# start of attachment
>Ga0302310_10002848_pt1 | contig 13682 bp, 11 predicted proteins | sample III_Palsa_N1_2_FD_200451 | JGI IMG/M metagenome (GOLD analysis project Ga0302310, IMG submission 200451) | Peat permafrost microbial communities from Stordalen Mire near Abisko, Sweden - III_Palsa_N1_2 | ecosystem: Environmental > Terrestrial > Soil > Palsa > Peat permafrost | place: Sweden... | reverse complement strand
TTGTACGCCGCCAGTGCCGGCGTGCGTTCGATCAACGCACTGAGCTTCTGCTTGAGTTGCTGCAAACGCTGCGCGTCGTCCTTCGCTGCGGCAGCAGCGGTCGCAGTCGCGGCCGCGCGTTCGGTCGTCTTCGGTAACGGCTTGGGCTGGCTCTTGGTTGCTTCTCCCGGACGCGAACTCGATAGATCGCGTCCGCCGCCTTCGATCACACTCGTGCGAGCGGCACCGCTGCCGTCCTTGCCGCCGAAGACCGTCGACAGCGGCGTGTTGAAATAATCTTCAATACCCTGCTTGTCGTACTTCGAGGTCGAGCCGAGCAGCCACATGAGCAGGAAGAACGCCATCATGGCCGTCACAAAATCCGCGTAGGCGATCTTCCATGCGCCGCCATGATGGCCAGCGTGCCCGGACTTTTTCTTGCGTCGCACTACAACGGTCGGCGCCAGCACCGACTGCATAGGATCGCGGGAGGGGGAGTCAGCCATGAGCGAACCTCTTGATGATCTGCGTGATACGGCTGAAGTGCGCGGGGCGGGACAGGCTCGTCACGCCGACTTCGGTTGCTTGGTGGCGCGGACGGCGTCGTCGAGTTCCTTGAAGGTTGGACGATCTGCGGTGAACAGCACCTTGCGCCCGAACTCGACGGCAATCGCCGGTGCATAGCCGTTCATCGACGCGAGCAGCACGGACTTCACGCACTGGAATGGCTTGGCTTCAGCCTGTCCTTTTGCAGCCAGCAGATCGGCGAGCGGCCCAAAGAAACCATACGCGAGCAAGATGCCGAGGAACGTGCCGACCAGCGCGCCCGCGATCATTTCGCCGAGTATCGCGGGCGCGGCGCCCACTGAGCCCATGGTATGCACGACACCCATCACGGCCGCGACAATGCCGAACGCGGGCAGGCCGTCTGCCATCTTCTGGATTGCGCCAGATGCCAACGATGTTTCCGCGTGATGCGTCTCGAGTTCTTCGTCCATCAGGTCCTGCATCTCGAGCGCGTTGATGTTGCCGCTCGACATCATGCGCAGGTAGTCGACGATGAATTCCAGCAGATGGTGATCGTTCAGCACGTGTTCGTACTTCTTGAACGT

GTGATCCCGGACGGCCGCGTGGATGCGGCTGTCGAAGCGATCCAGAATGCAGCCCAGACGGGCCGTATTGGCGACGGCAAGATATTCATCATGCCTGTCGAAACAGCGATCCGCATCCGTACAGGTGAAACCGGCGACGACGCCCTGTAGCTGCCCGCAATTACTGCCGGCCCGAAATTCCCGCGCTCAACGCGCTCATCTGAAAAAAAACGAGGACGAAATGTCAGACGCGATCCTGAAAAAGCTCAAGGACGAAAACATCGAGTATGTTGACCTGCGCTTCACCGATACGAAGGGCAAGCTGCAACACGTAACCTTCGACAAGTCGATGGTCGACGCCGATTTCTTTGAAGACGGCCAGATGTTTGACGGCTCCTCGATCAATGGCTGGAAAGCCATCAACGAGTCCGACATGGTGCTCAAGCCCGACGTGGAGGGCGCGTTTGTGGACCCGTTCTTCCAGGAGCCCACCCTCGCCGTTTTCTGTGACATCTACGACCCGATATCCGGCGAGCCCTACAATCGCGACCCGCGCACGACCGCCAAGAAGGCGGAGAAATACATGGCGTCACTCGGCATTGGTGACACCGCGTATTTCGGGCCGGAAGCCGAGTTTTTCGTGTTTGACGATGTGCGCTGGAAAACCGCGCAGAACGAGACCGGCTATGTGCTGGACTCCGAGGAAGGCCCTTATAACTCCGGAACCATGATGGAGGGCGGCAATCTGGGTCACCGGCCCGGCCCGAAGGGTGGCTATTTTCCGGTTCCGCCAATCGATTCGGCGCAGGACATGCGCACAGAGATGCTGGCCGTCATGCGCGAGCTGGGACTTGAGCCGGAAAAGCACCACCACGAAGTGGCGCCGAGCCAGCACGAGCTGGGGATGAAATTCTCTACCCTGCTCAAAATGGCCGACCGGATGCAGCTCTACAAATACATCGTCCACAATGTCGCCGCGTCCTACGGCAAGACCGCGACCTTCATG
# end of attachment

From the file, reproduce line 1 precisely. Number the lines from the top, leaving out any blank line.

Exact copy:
>Ga0302310_10002848_pt1 | contig 13682 bp, 11 predicted proteins | sample III_Palsa_N1_2_FD_200451 | JGI IMG/M metagenome (GOLD analysis project Ga0302310, IMG submission 200451) | Peat permafrost microbial communities from Stordalen Mire near Abisko, Sweden - III_Palsa_N1_2 | ecosystem: Environmental > Terrestrial > Soil > Palsa > Peat permafrost | place: Sweden... | reverse complement strand